When we think of the ancient Romans, monuments like the Colosseum spring to mind. But the reality is that this powerful empire spread well beyond Italy. In fact, the late empire stretched all the way to Britain, and sites like Hadrian's Wall are testament to this heritage. Archaeology related to the Romans is still be uncovered in Britain and a recent discovery in Yorkshire may be one of the most exciting yet.
Here today, gone tomorrow.
Photography has a long history. Today, most people shoot with their smartphone or DSLR cameras with high megapixel counts.
While we've seen ships overrun by nature before, it's usually been due to a shipwreck. In Washington State, however, there is a forest-filled ship that serves another purpose. Located on the western side of the state in Anacortes, a four-masted schooner named La Merced has taken on new life as a breakwater in a case of creative recycling.
The history of scent is largely ephemeral.
Between 1845 and 1852, the potato crop in Ireland failed and caused what became known as the Great Famine.
The ancient city of Pompeii is one of the most fascinating archaeological sites in the world. Located just outside of Naples in southern Italy, Pompeii is renowned for its well-preserved Roman ruins—and the disaster that ironically left them intact. Following a cataclysmic volcanic eruption, the entire city was covered by a blanket of volcanic ash. Until the 18th century, the city remained buried by this dust, leaving it untouched—and unseen—for nearly 1,700 years.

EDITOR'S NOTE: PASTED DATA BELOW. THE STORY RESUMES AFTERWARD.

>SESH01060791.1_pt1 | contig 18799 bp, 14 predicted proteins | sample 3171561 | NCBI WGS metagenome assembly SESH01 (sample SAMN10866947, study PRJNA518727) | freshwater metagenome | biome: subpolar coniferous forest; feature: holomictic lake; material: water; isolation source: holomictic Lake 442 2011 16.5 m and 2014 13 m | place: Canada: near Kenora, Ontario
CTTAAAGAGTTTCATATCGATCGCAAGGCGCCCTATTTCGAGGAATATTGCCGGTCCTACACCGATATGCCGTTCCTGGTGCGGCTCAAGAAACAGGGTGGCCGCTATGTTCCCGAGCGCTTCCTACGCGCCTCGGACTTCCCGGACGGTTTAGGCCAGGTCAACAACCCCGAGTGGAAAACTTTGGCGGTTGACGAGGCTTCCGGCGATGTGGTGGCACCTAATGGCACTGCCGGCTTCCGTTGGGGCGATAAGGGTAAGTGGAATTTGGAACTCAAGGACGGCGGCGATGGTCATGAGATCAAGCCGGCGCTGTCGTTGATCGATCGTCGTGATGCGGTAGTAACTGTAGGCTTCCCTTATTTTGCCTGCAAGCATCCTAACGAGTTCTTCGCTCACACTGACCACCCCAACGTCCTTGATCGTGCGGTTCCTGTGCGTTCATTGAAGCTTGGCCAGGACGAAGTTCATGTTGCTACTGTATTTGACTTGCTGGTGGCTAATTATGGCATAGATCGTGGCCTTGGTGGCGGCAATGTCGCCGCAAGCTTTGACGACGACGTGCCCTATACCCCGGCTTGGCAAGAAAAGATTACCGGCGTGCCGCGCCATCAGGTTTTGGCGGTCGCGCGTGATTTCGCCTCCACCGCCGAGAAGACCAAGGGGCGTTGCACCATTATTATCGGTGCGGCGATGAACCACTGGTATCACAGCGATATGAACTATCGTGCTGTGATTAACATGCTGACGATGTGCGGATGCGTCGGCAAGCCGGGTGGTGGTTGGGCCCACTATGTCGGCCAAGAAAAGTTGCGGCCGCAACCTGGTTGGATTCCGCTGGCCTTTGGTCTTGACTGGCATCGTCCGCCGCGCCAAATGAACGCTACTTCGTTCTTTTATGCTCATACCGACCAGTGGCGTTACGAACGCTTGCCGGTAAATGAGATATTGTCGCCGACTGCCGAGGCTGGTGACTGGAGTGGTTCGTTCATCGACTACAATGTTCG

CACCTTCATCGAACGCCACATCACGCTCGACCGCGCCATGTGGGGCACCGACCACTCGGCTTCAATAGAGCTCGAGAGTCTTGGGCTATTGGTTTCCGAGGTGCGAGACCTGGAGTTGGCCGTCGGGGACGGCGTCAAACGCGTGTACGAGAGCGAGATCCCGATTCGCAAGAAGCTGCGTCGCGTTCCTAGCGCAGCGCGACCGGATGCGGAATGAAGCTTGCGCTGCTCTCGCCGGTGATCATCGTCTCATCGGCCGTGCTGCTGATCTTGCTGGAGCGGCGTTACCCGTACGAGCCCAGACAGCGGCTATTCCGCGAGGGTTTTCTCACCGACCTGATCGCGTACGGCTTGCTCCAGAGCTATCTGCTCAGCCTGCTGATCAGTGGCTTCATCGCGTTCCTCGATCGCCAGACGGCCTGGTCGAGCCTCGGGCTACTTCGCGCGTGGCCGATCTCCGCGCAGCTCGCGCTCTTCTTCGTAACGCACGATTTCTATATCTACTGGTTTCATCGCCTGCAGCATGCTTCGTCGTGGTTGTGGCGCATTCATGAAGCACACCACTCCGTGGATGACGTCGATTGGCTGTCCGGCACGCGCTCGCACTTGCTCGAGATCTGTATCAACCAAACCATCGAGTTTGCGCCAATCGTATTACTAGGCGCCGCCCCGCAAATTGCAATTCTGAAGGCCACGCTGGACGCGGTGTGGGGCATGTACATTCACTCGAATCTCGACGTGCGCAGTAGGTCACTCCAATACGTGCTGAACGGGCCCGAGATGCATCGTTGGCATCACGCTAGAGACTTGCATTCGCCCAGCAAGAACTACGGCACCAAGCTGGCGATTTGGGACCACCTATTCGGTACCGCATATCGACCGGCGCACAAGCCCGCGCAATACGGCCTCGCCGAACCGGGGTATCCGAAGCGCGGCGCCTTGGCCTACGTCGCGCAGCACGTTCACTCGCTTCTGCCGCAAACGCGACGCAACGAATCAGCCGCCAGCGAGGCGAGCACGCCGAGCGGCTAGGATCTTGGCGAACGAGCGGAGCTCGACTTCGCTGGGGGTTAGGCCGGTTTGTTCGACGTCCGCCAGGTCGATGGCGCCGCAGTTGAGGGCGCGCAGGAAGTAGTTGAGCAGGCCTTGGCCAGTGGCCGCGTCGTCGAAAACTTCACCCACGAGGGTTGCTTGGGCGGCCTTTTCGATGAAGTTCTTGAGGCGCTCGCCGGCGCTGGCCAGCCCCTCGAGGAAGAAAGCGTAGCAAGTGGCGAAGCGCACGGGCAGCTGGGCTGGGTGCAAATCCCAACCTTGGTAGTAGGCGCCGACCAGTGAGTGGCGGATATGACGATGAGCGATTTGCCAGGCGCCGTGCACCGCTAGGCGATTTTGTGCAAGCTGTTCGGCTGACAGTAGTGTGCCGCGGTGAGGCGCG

Have you heard of the Harvard Computers?
The start of the 20th century marked the advent of popular personal photography.
On a hill overlooking Paris lies the neighborhood of Montmartre. During La Belle Époque—a period of French history dating between 1880 and 1914—the sloped streets were home to some of the world's most legendary artists. This area has long been central to Parisian history, from the revolutionary Paris Commune to the iconic cabaret Le Chat Noir. Paris is a city saturated in the arts, and a pilgrimage to Montmartre is almost obligatory for traveling creatives.
Though famously short in stature, leprechauns have landed a big role in Irish folklore.
Polish-born researcher and professor Marie Curie is arguably the most well-known female scientist of all time.